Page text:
When you can gather all of your family together, holidays are a very special time. But the holidays can seem overwhelming for elderly loved ones and their families. With all the commercialized hype and constant activity during Thanksgiving and Christmas, they’ll probably be wishing for simpler times. Not only that, but the holidays can be especially lonely for senior citizens whose spouses or friends have passed away. With compassion, patience, and a little extra holiday planning with your elderly loved one, you can all feel at home for the holidays.
It’s easier said than done, but don’t sweat the small stuff. Your happiness is contagious for your elderly loved ones, but so is your stress. Focus on putting people over perfection when holiday planning with your elderly loved one, whether that’s cooking, giving gifts, or even traveling. Try to make it as easy as possible for your family to reach you if you’re hosting a holiday dinner, and if your elderly loved one is hosting, offer to cook at his or her place to keep stress at a minimum . Prepare your elderly loved one’s favorite meals and baked goods (with love and a smile, of course) and leave plenty of nutritious leftovers. After all, everyone loves Christmas cookies—no matter how simple they are, they’re always delicious!
Nothing says “holidays” like snowmen, colorful ornaments, and lights. If your loved one has trouble getting around, ask where he or she would like the tree or menorah and which ornaments should go where. You’ll want all the decor to be easily visible to your family member when he or she is seated and looking around the room. Put on happy holiday music while decorating and sing your favorite holiday tunes. Include your loved one (and the kids!) in as much of the decorating as possible, but be aware of their limitations and tendency to tire easily. If he or she is unable to help with decorating, find other ways for him or her to participate in the festivities. For example, your loved one can help you decide which wrapping paper to use or help cut sugar cookies.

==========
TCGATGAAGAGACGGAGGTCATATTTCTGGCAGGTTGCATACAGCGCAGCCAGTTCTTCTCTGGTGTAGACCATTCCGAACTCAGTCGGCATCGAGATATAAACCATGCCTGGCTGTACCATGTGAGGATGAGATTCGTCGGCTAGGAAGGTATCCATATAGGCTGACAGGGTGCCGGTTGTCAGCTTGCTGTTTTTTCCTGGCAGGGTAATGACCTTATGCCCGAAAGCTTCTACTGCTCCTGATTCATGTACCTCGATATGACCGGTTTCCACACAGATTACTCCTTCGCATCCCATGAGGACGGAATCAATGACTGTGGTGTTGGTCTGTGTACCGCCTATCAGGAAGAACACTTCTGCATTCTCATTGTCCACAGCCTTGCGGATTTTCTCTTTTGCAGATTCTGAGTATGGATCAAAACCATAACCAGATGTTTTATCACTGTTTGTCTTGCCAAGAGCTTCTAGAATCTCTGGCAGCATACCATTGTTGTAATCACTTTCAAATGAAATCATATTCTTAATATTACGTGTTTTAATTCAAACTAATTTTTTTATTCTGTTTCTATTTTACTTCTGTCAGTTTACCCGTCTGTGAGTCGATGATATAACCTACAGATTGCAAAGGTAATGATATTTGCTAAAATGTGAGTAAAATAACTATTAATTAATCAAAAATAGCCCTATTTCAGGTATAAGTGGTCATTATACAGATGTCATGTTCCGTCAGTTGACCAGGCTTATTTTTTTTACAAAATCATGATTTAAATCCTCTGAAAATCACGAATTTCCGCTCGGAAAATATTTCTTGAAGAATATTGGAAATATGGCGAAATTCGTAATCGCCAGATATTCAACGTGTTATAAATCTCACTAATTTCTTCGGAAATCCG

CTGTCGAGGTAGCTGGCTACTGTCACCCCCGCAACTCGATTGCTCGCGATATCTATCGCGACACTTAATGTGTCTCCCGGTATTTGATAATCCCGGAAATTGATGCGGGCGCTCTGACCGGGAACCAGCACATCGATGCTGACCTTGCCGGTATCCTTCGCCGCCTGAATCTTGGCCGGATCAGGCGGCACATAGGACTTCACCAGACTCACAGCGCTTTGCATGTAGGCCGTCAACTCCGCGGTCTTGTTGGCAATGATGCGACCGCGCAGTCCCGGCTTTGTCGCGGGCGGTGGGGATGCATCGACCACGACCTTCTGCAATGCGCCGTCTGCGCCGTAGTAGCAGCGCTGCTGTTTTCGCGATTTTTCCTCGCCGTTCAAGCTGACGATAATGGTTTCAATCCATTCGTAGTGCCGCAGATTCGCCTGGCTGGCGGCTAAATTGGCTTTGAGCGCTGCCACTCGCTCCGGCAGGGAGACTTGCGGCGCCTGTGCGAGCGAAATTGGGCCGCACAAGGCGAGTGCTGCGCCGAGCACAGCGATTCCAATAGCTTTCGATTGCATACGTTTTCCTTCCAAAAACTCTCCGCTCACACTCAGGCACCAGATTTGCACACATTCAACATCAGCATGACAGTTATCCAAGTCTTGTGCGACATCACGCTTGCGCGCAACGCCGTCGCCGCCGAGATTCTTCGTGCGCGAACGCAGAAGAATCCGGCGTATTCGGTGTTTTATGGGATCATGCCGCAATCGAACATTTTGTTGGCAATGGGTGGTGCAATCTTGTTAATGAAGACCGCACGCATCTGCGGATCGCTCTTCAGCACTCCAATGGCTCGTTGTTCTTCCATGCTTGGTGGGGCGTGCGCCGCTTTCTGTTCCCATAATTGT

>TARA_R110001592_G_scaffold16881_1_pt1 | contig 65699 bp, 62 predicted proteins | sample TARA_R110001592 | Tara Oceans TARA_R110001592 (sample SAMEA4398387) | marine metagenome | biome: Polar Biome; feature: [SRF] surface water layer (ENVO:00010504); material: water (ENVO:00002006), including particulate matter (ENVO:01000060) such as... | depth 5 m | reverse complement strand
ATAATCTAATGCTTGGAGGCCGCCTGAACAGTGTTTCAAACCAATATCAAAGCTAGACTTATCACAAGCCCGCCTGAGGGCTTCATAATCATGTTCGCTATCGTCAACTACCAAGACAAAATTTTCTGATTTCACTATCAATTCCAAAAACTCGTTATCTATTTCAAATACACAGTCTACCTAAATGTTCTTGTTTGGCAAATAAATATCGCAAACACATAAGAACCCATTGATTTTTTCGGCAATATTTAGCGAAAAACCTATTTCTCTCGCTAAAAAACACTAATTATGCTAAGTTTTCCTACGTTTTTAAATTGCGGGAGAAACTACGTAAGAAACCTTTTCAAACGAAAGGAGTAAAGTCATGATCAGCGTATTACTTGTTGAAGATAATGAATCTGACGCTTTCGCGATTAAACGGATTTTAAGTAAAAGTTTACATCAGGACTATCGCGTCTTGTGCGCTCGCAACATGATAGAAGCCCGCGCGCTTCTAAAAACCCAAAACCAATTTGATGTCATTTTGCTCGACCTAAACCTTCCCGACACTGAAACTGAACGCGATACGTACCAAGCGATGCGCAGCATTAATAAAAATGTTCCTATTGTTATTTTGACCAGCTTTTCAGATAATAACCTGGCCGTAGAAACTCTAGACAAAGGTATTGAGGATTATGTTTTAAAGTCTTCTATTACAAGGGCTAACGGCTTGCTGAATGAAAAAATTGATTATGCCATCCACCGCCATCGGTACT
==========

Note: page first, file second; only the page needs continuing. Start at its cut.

Do your best to be empathetic when holiday planning with your elderly loved one, even if your loved one is negative or forgetful. Your loved ones need someone to talk to and to make them feel loved, not like burdens. This can be really challenging, especially if you’re an exhausted caretaker and have trouble hiding your own fatigue. But when you think you’ve run out of patience, keep searching for a little more. Get out the old scrapbooks, and reminisce about the good old days. Ask your family member about any cards or phone calls he or she has received this holiday season. Your time and genuine presence is the best gift in the world to them.
The holidays are a busy time, and there is nothing wrong with calling in family or friends for
backup so you can shop on your own, get a massage, or go on a date with your spouse. Being a caregiver is a beautiful calling, but you can’t forget about the others in your life—or yourself. Taking a quick breather will allow you to enjoy the most wonderful time of the year and help rejuvenate you to come back and be the best caregiver you can be.
For more information about how you can continue caring for an elderly family member, contact Angel’s Senior Home Solutions for the assistance and support your need.